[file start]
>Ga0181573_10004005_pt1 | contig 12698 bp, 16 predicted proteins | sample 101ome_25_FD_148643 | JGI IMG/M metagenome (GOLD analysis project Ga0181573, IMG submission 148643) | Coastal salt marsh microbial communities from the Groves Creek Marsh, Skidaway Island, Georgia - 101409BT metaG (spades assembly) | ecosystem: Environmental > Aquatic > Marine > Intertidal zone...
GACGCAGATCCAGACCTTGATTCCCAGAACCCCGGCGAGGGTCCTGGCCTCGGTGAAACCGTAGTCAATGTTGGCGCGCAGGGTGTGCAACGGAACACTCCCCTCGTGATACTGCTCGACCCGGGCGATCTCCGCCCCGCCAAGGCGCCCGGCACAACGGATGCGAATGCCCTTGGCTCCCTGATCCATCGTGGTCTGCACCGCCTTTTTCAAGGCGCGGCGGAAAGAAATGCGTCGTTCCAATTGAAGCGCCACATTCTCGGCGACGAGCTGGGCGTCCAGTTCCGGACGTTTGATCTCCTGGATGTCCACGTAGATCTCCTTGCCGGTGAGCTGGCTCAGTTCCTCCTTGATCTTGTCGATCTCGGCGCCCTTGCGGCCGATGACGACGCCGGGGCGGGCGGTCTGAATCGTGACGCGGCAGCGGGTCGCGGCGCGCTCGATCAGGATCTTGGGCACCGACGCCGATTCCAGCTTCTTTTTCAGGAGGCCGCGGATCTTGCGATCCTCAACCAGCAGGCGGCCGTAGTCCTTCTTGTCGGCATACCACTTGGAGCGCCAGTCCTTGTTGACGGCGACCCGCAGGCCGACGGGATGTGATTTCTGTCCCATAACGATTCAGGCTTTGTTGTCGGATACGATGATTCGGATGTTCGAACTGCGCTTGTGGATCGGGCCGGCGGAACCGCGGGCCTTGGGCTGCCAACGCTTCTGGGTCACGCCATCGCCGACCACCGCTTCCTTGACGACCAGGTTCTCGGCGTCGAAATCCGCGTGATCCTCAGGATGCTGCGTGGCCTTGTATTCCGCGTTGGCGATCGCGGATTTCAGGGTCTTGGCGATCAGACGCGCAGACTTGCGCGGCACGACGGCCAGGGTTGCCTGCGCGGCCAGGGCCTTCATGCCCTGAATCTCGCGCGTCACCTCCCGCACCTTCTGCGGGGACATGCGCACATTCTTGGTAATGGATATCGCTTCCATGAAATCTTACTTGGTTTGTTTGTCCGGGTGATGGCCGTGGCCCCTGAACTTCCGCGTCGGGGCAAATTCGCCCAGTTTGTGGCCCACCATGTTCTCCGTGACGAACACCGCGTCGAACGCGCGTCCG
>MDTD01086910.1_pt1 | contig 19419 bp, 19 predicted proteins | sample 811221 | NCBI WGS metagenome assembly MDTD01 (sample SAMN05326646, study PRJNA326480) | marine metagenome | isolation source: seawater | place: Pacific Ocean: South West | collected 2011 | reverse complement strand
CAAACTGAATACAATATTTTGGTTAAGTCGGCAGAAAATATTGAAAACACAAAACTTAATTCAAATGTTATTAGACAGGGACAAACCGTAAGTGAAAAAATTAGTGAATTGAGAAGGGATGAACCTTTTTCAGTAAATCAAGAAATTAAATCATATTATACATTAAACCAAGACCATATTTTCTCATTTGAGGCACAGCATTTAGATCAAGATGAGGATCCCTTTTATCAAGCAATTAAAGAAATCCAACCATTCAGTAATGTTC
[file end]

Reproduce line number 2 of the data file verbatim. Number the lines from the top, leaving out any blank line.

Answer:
GACGCAGATCCAGACCTTGATTCCCAGAACCCCGGCGAGGGTCCTGGCCTCGGTGAAACCGTAGTCAATGTTGGCGCGCAGGGTGTGCAACGGAACACTCCCCTCGTGATACTGCTCGACCCGGGCGATCTCCGCCCCGCCAAGGCGCCCGGCACAACGGATGCGAATGCCCTTGGCTCCCTGATCCATCGTGGTCTGCACCGCCTTTTTCAAGGCGCGGCGGAAAGAAATGCGTCGTTCCAATTGAAGCGCCACATTCTCGGCGACGAGCTGGGCGTCCAGTTCCGGACGTTTGATCTCCTGGATGTCCACGTAGATCTCCTTGCCGGTGAGCTGGCTCAGTTCCTCCTTGATCTTGTCGATCTCGGCGCCCTTGCGGCCGATGACGACGCCGGGGCGGGCGGTCTGAATCGTGACGCGGCAGCGGGTCGCGGCGCGCTCGATCAGGATCTTGGGCACCGACGCCGATTCCAGCTTCTTTTTCAGGAGGCCGCGGATCTTGCGATCCTCAACCAGCAGGCGGCCGTAGTCCTTCTTGTCGGCATACCACTTGGAGCGCCAGTCCTTGTTGACGGCGACCCGCAGGCCGACGGGATGTGATTTCTGTCCCATAACGATTCAGGCTTTGTTGTCGGATACGATGATTCGGATGTTCGAACTGCGCTTGTGGATCGGGCCGGCGGAACCGCGGGCCTTGGGCTGCCAACGCTTCTGGGTCACGCCATCGCCGACCACCGCTTCCTTGACGACCAGGTTCTCGGCGTCGAAATCCGCGTGATCCTCAGGATGCTGCGTGGCCTTGTATTCCGCGTTGGCGATCGCGGATTTCAGGGTCTTGGCGATCAGACGCGCAGACTTGCGCGGCACGACGGCCAGGGTTGCCTGCGCGGCCAGGGCCTTCATGCCCTGAATCTCGCGCGTCACCTCCCGCACCTTCTGCGGGGACATGCGCACATTCTTGGTAATGGATATCGCTTCCATGAAATCTTACTTGGTTTGTTTGTCCGGGTGATGGCCGTGGCCCCTGAACTTCCGCGTCGGGGCAAATTCGCCCAGTTTGTGGCCCACCATGTTCTCCGTGACGAACACCGCGTCGAACGCGCGTCCG